Euro-area finance ministers gave final approval to a bank bailout for Spain of as much as 100 billion euros ($122 billion).
Today’s decision was made on a conference call, Luxembourg Finance Minister Luc Frieden told reporters. It paves the way for a first payment from Europe’s temporary rescue fund, the European Financial Stability Facility. The EFSF can now raise 30 billion euros, including a 10 billion-euro “longer-term prudential cushion,” to be held in reserve for emergencies, according to a draft agreement. Banks will be able to receive payments once they have submitted approved restructuring plans.
The rescue is a key plank in Spain’s efforts to maintain access to financial markets and rein in debt-crisis contagion. Prime Minister Mariano Rajoy began mapping out Spain’s economic path through the next 18 months today in the face of mounting pressure from protesters and investors, who have pushed bond yields above 7 percent.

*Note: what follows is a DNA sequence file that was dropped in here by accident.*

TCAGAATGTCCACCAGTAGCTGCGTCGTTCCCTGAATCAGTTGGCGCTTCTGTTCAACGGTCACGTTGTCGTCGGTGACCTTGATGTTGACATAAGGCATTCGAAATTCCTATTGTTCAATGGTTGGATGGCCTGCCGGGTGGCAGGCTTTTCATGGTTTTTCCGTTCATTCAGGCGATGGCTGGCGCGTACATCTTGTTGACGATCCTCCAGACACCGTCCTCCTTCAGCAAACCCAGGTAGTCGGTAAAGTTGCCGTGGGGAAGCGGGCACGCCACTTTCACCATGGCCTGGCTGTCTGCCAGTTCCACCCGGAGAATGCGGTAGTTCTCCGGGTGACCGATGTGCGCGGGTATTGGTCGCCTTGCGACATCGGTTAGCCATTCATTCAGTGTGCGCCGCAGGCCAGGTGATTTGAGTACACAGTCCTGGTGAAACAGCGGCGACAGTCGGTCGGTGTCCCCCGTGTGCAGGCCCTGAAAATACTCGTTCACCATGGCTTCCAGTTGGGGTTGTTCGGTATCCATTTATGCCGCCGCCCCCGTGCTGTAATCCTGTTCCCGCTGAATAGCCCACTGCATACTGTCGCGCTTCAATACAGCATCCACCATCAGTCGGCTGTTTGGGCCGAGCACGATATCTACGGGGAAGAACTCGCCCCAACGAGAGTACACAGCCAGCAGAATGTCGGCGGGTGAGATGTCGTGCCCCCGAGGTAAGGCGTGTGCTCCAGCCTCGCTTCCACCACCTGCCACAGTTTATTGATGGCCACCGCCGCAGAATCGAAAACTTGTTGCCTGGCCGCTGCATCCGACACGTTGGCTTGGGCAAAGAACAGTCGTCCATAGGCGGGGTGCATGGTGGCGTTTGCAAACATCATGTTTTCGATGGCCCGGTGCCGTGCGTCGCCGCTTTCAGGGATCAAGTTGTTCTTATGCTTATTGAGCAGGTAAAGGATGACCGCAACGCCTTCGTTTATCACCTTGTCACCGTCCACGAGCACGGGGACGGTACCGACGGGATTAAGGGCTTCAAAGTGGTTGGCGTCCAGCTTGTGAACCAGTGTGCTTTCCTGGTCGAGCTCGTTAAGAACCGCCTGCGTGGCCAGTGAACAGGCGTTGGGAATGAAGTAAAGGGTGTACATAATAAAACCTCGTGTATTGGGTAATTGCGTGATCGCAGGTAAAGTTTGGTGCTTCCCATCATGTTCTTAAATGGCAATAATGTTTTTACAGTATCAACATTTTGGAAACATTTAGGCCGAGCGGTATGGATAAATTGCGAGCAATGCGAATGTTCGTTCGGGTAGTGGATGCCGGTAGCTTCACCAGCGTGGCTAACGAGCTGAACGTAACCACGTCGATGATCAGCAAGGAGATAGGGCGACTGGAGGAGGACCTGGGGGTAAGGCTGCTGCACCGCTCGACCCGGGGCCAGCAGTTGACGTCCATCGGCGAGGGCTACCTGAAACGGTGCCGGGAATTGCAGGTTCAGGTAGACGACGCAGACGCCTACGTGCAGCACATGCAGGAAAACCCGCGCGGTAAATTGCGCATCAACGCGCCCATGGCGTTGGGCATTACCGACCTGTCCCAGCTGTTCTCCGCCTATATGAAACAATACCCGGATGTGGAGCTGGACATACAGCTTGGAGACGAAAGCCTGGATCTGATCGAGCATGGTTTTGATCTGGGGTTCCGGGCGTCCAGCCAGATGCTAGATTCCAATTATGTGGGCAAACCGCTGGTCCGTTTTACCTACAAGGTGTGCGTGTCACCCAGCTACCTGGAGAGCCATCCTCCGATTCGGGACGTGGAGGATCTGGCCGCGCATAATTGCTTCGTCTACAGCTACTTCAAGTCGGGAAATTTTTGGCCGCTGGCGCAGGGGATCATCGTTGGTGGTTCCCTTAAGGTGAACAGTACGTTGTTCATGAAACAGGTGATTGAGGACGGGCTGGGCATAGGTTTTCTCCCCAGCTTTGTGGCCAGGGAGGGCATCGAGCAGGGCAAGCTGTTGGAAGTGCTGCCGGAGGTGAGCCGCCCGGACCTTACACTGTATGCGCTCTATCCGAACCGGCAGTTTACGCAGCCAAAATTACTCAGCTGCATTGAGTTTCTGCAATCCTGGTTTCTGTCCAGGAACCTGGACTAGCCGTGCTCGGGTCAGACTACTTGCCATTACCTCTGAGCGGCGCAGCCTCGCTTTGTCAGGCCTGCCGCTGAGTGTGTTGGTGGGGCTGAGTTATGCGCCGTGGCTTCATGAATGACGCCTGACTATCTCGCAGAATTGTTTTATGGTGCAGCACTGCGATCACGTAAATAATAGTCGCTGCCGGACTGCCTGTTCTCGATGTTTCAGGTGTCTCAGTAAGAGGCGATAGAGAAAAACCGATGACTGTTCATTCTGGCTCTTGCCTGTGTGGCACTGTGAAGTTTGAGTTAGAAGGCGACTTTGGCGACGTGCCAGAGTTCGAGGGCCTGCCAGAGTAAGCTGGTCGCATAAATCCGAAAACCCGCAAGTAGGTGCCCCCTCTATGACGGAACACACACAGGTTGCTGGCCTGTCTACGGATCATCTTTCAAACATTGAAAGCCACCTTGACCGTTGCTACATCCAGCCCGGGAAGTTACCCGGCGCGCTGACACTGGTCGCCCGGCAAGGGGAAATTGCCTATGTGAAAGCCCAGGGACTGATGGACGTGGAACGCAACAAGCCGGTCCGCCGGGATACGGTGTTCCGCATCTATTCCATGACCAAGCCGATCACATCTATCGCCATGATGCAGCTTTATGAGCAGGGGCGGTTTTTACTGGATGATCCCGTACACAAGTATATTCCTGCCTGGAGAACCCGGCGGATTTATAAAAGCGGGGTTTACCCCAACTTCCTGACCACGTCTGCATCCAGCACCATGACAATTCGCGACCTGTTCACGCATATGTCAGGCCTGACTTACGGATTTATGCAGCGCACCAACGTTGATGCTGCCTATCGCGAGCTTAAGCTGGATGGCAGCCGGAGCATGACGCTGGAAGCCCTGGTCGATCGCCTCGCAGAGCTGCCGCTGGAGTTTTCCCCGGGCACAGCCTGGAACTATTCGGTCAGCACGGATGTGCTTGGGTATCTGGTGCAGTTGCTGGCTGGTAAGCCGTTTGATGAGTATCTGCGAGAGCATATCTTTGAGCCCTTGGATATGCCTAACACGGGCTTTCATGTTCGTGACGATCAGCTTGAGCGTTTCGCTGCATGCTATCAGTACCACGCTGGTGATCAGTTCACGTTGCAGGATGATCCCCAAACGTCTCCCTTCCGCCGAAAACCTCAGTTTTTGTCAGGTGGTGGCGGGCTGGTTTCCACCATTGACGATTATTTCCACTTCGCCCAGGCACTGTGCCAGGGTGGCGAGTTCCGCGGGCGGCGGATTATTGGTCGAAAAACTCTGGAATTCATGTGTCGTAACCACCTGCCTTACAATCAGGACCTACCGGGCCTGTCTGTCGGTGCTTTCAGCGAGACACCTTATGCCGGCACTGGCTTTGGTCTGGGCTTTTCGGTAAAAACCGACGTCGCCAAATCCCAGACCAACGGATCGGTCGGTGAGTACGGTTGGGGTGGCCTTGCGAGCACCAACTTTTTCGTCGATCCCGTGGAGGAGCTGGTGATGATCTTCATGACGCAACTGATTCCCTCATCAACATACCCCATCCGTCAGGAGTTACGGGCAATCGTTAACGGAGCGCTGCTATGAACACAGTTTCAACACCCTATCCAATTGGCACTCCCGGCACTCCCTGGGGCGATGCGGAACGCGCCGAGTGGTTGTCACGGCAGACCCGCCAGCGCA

“Whether the bailout program for Spain will help to calm the markets and reduce the funding costs of the sovereign is unclear,” wrote Antonio Garcia Pascual, Barclays Capital chief economist for Southern Europe, in a note to clients today. “International investors remain on the sidelines, as well as some of the domestic financial institutions. Key in our view will be the programme execution.”
Spain’s bailout will start through the EFSF, which has 240 billion euros in remaining capacity. The permanent 500-billion euro European Stability Mechanism is on hold until after a German court ruling due in September. It won’t be allowed to work directly with Spanish banks until the euro area establishes a common bank supervisor with an expanded the role for the European Central Bank.
Spain’s 10-year bonds fell for a seventh day, driving the yield to as high as 7.12 percent. The extra yield investors demand to hold the securities instead of German bunds rose to as much as 594 basis points, the most on record.